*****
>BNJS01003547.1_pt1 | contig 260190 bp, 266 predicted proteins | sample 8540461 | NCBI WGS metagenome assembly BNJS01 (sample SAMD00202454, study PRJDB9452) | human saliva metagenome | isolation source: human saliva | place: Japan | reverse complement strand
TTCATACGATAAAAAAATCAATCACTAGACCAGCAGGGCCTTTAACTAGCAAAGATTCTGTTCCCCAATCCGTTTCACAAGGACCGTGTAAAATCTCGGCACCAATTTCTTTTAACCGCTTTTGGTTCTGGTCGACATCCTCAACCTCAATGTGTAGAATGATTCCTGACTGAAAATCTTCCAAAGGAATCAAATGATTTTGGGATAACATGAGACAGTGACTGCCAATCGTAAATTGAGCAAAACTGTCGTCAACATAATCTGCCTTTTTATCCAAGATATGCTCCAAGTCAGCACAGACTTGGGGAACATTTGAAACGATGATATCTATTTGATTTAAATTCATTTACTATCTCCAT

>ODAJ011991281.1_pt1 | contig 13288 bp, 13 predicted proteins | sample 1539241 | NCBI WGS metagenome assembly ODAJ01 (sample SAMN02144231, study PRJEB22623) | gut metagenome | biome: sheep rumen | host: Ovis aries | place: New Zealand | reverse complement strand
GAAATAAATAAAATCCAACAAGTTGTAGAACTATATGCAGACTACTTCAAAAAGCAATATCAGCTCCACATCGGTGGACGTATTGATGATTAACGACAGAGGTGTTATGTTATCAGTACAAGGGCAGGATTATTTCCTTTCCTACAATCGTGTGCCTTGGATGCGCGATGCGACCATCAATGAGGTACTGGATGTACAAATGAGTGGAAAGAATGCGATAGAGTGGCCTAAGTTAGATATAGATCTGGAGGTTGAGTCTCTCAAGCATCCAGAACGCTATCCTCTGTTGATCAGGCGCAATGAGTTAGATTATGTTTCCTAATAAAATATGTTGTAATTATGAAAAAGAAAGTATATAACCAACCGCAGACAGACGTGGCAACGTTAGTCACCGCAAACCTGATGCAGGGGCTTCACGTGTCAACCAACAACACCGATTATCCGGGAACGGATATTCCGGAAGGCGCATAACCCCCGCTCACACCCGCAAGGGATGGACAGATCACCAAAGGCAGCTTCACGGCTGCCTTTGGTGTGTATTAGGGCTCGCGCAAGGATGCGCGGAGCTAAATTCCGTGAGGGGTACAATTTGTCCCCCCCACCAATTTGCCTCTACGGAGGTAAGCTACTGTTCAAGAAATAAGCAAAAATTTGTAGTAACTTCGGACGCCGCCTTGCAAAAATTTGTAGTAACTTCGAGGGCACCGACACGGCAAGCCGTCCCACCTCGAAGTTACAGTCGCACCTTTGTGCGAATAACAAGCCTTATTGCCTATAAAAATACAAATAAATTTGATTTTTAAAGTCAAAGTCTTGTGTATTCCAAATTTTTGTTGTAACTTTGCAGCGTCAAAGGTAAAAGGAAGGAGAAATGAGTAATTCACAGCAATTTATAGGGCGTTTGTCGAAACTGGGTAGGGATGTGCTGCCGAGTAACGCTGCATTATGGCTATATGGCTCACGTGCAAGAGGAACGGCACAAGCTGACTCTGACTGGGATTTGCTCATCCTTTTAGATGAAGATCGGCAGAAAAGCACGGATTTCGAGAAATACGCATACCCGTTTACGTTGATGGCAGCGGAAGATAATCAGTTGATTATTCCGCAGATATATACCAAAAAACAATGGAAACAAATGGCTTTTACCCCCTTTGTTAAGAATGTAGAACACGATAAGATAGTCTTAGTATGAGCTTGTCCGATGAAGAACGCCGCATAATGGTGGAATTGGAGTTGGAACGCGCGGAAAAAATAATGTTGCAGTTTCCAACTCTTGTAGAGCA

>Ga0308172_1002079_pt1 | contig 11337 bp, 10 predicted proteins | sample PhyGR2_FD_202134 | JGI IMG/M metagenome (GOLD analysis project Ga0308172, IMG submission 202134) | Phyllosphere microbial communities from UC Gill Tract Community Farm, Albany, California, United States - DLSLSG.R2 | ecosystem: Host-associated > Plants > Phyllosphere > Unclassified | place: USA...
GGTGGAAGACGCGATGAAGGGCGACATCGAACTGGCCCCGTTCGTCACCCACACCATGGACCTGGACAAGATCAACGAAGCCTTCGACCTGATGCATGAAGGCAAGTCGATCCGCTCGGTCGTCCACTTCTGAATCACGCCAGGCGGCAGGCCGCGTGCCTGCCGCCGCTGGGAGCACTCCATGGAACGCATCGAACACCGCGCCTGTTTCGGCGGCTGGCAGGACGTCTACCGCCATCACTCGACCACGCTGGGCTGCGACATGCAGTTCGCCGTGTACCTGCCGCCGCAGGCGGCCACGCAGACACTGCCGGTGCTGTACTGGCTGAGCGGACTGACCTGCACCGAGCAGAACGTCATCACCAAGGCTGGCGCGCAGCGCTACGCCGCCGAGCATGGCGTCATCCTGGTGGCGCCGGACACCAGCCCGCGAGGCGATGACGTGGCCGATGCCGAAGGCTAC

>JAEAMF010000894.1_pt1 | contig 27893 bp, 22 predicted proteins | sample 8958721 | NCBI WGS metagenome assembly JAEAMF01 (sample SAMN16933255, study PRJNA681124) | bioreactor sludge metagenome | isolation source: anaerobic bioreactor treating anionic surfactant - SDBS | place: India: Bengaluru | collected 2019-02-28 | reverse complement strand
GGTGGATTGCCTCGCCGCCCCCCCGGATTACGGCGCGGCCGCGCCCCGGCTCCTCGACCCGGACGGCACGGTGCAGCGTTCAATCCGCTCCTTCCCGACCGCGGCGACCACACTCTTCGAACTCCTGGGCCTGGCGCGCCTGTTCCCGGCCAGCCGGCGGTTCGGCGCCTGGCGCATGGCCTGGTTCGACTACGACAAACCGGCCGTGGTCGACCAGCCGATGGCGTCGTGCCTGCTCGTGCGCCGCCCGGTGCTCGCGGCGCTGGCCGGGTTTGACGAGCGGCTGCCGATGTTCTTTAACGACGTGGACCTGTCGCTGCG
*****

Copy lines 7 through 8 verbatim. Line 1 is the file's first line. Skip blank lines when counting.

>JAEAMF010000894.1_pt1 | contig 27893 bp, 22 predicted proteins | sample 8958721 | NCBI WGS metagenome assembly JAEAMF01 (sample SAMN16933255, study PRJNA681124) | bioreactor sludge metagenome | isolation source: anaerobic bioreactor treating anionic surfactant - SDBS | place: India: Bengaluru | collected 2019-02-28 | reverse complement strand
GGTGGATTGCCTCGCCGCCCCCCCGGATTACGGCGCGGCCGCGCCCCGGCTCCTCGACCCGGACGGCACGGTGCAGCGTTCAATCCGCTCCTTCCCGACCGCGGCGACCACACTCTTCGAACTCCTGGGCCTGGCGCGCCTGTTCCCGGCCAGCCGGCGGTTCGGCGCCTGGCGCATGGCCTGGTTCGACTACGACAAACCGGCCGTGGTCGACCAGCCGATGGCGTCGTGCCTGCTCGTGCGCCGCCCGGTGCTCGCGGCGCTGGCCGGGTTTGACGAGCGGCTGCCGATGTTCTTTAACGACGTGGACCTGTCGCTGCG